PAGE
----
Bruce Kirby, an actor who was best known for his role in projects such as Stand By Me, The Muppet Movie and Columbo, has died at the age of 95.
His son, John Kirby, shared the news with fans via Facebook, where he revealed his dad “passed away peacefully” at Cedars-Sinai hospital in Los Angeles on Sunday, January 24.
“My father loved acting and aside from his extraordinary professional career in television, film & theater, he never stopped working on it from his early years in New York on scholarship with Lee Strasberg for 9 years, LA’s Theatre East & The Actors Studio,” John wrote.
"It was very painful for him when he no longer could perform. I am so glad his wonderful work will live on…
“He was a great father who loved Bruno and me and as a family he made it his business for us to tour in these professional Summer Stock packages, something we would all look forward to every summer…”
An official cause of death has yet to be revealed.
Bruce landed his big break in Hollywood in the 1950s, when he starred in several television shows including Goodyear Playhouse, Omnibus and The Phil Silvers Show.
By the ‘60s, his career was in full effect, landing prominent roles on TV favorites The Defenders, The Patty Duke Show and Car 54, Where Are You?.
The following decade, Bruce turned his attention to working on sitcoms, which eventually led him to be cast as Sergeant George Krammer in the mystery series Columbo before securing a recurring role as District Attorney Bruce Rogoff in L.A. Law soon after.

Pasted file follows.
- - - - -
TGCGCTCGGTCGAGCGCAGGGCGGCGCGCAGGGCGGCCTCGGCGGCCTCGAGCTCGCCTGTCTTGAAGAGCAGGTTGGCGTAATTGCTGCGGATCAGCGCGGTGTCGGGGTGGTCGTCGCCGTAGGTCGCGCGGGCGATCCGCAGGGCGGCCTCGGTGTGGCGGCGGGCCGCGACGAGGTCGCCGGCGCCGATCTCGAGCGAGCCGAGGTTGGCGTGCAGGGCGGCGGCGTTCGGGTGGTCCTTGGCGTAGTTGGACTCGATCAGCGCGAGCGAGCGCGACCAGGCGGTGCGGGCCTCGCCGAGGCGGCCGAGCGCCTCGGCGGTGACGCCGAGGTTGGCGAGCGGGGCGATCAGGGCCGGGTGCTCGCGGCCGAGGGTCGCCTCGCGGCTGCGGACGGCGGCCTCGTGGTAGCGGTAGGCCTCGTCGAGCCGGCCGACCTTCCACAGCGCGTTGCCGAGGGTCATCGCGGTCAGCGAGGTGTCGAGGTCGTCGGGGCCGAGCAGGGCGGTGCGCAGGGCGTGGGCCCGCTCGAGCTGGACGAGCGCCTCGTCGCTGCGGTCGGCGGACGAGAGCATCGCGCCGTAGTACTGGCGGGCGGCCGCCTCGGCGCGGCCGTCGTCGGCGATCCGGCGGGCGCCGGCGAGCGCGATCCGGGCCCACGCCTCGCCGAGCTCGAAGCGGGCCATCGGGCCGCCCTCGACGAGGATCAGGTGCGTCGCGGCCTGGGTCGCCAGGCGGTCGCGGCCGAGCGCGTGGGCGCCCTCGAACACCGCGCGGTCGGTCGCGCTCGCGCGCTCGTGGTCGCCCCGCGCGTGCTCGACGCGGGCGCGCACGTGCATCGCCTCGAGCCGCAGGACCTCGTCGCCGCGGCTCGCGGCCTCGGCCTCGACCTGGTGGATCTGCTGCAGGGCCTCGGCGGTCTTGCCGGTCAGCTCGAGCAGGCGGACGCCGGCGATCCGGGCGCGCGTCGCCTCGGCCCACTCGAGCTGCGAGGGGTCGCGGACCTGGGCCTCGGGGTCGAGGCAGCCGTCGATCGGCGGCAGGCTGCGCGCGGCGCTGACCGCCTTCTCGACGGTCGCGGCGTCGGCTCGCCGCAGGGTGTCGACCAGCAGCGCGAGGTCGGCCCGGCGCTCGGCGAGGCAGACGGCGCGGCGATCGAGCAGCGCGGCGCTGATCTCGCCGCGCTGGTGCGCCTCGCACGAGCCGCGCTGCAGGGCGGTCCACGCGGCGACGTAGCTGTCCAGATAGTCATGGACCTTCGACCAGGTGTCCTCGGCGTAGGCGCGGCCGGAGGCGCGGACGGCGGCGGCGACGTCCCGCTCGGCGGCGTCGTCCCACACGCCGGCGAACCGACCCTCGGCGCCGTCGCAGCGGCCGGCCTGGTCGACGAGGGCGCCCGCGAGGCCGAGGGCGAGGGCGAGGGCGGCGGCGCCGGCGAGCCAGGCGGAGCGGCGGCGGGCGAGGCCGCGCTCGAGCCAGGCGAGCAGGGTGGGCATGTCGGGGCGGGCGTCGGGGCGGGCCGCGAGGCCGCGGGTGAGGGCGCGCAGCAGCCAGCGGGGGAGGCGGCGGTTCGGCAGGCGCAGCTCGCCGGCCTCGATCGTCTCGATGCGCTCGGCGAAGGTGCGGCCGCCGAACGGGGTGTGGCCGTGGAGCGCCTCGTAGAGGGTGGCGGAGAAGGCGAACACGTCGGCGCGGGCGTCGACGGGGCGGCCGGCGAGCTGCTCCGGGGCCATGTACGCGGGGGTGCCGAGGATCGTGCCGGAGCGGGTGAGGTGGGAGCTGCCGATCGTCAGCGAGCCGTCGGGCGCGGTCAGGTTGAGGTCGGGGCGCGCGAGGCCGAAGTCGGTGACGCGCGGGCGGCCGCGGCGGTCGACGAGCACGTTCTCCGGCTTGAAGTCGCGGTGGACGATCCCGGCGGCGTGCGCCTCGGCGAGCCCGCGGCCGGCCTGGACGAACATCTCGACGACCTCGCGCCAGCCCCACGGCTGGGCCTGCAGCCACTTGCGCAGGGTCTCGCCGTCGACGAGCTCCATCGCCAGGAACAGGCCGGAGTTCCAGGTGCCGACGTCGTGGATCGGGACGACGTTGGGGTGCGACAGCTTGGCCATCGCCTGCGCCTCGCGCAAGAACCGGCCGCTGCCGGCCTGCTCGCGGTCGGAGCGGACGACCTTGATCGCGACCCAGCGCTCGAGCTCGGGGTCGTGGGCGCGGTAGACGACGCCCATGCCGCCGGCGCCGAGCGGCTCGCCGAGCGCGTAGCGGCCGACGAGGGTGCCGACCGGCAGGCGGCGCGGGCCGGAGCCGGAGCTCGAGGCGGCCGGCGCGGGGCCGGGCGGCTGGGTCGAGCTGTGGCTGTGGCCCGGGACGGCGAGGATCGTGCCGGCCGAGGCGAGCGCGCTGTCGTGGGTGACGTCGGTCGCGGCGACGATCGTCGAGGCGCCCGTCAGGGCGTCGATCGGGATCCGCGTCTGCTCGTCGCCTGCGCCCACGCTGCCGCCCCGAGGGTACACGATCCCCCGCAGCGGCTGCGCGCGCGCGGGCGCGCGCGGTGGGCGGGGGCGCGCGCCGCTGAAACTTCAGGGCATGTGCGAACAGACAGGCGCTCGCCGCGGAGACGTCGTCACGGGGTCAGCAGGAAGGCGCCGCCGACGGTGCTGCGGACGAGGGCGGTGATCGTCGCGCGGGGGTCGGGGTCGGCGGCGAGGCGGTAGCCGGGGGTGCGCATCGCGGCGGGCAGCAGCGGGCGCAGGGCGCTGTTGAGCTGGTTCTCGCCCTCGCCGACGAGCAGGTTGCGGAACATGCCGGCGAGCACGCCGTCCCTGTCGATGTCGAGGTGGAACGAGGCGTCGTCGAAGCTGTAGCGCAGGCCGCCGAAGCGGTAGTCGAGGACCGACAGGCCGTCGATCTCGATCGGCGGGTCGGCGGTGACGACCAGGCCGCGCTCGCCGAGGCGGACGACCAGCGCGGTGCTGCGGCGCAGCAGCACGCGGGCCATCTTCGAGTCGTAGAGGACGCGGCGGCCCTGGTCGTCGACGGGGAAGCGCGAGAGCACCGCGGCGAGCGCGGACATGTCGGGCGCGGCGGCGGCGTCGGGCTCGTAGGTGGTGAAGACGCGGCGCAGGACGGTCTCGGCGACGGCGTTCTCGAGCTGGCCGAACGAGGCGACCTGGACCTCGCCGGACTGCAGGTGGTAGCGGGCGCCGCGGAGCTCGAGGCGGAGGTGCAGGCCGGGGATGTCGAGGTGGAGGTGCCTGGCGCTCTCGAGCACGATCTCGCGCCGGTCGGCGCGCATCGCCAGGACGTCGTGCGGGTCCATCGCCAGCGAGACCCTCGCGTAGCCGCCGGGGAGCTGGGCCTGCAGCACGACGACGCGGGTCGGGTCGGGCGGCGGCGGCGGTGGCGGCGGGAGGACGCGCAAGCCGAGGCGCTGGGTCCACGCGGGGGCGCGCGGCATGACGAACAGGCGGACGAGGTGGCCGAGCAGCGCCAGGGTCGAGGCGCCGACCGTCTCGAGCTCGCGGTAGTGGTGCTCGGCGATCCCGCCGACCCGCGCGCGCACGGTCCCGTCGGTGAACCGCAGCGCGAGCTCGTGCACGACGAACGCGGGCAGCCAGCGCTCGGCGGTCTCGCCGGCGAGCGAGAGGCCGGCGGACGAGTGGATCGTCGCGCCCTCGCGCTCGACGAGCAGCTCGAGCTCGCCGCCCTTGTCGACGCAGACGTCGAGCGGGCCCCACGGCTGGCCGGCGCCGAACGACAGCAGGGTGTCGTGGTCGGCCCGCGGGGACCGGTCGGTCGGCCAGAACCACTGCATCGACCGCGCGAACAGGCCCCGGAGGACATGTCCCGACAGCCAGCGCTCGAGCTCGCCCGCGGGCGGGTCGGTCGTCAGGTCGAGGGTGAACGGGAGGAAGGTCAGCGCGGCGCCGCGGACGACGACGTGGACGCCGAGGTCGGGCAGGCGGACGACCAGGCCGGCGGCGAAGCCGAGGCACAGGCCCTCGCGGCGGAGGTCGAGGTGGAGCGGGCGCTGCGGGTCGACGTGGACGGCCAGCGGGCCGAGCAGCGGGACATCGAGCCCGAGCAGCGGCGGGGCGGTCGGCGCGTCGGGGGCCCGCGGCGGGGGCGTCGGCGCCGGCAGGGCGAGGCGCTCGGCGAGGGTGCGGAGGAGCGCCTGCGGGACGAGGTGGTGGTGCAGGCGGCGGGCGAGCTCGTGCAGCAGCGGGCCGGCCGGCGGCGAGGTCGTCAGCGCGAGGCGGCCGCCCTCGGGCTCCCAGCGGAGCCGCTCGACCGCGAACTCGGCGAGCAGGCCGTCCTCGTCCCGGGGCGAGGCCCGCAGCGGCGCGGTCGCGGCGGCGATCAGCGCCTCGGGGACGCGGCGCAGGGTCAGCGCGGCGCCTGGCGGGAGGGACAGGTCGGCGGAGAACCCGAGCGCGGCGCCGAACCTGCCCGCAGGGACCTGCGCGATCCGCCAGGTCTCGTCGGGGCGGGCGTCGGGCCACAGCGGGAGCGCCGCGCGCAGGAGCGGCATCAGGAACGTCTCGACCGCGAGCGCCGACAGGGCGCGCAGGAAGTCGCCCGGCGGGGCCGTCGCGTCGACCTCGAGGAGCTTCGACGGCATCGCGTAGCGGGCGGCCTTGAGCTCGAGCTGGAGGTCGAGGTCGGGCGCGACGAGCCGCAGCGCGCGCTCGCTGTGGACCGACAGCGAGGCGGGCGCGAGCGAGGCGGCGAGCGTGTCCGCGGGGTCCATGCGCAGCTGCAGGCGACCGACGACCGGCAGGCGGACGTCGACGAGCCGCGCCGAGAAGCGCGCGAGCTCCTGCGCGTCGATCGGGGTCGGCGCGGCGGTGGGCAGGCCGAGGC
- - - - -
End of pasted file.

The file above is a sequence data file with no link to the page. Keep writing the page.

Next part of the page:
Though he mainly worked on television shows, Bruce also experienced some crossover success at the box office when he teamed up with Matt Dillon for 2004’s Crash. The action flick earned three Oscars at the 2006 Academy Awards for Best Picture, Best Film Editing and Best Original Screenplay.
In his Facebook tribute, John additionally expressed gratitude toward his dad for teaching him and his brother, Bruno, everything they knew about acting right from when there were still kids.
Bruno, who was most known for his work in flicks such as When Harry Met Sally and The Godfather: Part II, passed away in 2006 from complications with his leukemia battle, the New York Times reported at the time.
"He was a great Father who loved Bruno and Me and as a family he made it his business for us to tour in these professional Summer Stock packages something we would all look forward to every summer!" John continued.
"Thank You DAD for everything you taught me about Acting & how to have such a strong work ethic while sharing your love for the Arts & the Craft of it all.
“I will miss You & Love You always. I'm glad you're up there with Bruno and so many of our loved ones.”